Unfortunately for many workers, a short commute or biking may not be options. Whether a worker decides to take a train, drive a car, or bike, and how long the trip lasts, are more determined by what’s available (or cost-effective or safe) given the location of their office vis-a-vis their home than it is about what they’d prefer to do under perfect circumstances of their own creation.
But external factors aren’t everything: Recently, a team of researchers led by Jon Jachimowicz, a doctoral student studying management at Columbia Business School, and Julia Lee, a postdoctoral fellow at the University of Michigan’s Ross School of Business, identified a personality trait that seems to dictate how much of a toll a commute takes on any given person: self-control. In the study, they found that people with lower levels of self-control were more emotionally exhausted by long commutes. “We find … that that then also predicts whether or not they leave the organization six months later,” Jachimowicz told me.
The reason why, he theorizes, is that people who have higher levels of self-control use their time in transit differently. “Those individuals with higher levels of trait self-control are just naturally more likely to … use their commute to think about their day ahead, what their goals are,” he says, adding that “those with lower levels of trait self-control are more likely to give into the temptation of using the commute in a more fun way.” Partaking in those “fun” things—listening to music, reading, and so on—while commuting is not in and of itself negative. But it does introduce the risk that when people arrive at the office, they haven’t fully transitioned into a work mentality and thus might start the day playing catch-up. Apparently, thinking through their days while in transit mitigates this risk.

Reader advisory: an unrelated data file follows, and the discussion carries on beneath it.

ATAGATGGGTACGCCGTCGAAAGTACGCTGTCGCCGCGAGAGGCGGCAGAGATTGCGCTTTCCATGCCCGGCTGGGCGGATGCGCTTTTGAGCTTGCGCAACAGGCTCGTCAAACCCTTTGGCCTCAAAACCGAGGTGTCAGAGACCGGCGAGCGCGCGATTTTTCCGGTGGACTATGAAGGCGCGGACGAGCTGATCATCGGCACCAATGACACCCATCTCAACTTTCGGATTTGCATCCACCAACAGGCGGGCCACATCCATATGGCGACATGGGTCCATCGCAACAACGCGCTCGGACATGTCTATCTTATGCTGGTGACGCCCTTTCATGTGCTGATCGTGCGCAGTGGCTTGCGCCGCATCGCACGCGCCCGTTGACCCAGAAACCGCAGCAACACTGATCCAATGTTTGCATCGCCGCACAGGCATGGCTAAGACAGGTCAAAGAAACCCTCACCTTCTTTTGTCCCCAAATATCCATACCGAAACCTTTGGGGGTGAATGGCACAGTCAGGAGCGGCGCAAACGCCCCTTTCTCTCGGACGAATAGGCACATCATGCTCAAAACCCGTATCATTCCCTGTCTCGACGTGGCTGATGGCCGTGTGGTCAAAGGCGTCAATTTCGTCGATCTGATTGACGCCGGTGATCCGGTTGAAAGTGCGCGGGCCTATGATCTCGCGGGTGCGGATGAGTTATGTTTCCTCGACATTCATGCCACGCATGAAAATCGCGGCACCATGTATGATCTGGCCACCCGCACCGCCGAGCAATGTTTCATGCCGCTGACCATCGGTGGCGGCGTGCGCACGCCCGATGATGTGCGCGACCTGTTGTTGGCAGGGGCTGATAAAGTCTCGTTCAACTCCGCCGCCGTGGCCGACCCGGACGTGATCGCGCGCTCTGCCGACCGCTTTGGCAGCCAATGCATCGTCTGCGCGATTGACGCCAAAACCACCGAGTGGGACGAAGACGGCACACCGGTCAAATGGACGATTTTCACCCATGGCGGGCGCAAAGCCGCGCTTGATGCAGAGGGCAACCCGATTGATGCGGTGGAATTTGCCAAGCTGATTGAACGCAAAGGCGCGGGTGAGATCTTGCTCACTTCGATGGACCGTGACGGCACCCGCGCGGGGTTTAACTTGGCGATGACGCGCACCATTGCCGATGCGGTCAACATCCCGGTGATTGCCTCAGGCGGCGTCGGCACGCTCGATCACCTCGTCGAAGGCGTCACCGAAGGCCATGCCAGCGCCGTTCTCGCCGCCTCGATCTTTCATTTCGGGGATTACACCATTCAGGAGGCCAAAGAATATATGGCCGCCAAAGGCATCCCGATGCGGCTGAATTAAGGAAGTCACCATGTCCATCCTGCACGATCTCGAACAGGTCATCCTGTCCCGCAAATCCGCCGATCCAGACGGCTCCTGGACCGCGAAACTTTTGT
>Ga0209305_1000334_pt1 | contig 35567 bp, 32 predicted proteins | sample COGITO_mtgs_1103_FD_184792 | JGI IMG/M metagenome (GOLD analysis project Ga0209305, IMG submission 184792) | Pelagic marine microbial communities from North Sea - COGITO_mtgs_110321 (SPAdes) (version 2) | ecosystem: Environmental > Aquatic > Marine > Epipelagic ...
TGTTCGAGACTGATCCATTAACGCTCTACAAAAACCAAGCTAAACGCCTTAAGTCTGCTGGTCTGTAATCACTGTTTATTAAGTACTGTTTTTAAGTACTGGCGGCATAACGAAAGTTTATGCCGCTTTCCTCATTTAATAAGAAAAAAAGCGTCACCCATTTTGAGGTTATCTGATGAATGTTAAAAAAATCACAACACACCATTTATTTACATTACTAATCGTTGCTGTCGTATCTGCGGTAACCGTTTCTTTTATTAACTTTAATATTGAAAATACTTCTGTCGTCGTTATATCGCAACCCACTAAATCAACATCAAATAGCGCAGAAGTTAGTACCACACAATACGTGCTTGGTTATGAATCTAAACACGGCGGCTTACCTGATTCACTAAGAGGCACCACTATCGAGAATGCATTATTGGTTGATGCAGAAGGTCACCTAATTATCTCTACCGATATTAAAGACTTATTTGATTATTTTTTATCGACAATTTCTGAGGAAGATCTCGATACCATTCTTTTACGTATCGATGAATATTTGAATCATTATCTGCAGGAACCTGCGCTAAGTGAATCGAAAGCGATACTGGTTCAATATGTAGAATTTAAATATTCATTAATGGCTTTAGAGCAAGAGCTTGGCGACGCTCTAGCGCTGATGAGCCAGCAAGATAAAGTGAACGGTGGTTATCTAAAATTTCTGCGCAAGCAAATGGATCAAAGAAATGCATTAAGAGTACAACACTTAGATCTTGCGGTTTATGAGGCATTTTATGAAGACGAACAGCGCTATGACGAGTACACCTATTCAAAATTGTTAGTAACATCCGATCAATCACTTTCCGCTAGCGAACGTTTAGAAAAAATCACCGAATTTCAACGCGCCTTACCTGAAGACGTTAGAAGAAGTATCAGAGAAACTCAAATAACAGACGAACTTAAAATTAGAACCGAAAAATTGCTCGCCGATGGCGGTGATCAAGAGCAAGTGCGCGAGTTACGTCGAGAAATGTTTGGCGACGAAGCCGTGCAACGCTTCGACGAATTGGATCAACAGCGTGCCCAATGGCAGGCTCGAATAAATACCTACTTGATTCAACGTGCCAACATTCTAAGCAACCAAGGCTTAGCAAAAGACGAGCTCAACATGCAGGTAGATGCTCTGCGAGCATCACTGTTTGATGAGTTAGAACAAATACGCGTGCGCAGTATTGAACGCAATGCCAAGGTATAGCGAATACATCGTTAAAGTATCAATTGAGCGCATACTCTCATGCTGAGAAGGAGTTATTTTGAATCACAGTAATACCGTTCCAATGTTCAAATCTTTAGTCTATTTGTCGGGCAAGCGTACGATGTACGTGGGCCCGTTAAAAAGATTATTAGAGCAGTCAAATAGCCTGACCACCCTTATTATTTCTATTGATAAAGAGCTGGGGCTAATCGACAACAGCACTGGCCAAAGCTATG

Interestingly, though, Jachimowicz, Lee, and their fellow researchers found that prodding commuters to think through their days while in transit made them more satisfied with their jobs. “Being able to set aside a few minutes during commuting for prospection can turn a time period that many employees rate as their least desirable into a slightly less aversive time period—or at least a much more beneficial one,” they write. They add that “this is a behavior that can be learned and adopted by employees regardless of their levels of ... self-control.”
Commuting today is a bit different than it used to be not very long ago. (And with the rise of working remotely, there is an increasing number of people who don’t commute at all.) Between 2004 and 2010, the number of British commuters who took the train reporting that they were wasting their time traveling fell by a little more than a third—a drop that researchers attributed to a sharp rise in the number of commuters using their phone to check email, browse the Internet, or listen to music or podcasts. Today, workers interested in further reducing their angst, then, can at least take solace in the fact that their forebears had it worse.